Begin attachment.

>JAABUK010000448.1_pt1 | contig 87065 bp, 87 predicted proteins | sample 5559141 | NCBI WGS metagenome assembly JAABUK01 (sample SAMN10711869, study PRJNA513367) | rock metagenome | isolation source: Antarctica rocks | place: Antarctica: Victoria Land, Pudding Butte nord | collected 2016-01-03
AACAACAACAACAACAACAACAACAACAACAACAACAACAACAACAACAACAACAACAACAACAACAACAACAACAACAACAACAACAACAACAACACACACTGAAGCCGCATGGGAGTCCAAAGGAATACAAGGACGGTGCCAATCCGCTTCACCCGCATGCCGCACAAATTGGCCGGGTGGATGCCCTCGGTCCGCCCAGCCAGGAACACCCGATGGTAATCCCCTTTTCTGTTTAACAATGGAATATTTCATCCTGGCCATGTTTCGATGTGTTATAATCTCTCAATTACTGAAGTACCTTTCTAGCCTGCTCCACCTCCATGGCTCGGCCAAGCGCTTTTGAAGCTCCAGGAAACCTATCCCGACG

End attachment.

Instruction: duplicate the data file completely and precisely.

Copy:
>JAABUK010000448.1_pt1 | contig 87065 bp, 87 predicted proteins | sample 5559141 | NCBI WGS metagenome assembly JAABUK01 (sample SAMN10711869, study PRJNA513367) | rock metagenome | isolation source: Antarctica rocks | place: Antarctica: Victoria Land, Pudding Butte nord | collected 2016-01-03
AACAACAACAACAACAACAACAACAACAACAACAACAACAACAACAACAACAACAACAACAACAACAACAACAACAACAACAACAACAACAACAACACACACTGAAGCCGCATGGGAGTCCAAAGGAATACAAGGACGGTGCCAATCCGCTTCACCCGCATGCCGCACAAATTGGCCGGGTGGATGCCCTCGGTCCGCCCAGCCAGGAACACCCGATGGTAATCCCCTTTTCTGTTTAACAATGGAATATTTCATCCTGGCCATGTTTCGATGTGTTATAATCTCTCAATTACTGAAGTACCTTTCTAGCCTGCTCCACCTCCATGGCTCGGCCAAGCGCTTTTGAAGCTCCAGGAAACCTATCCCGACG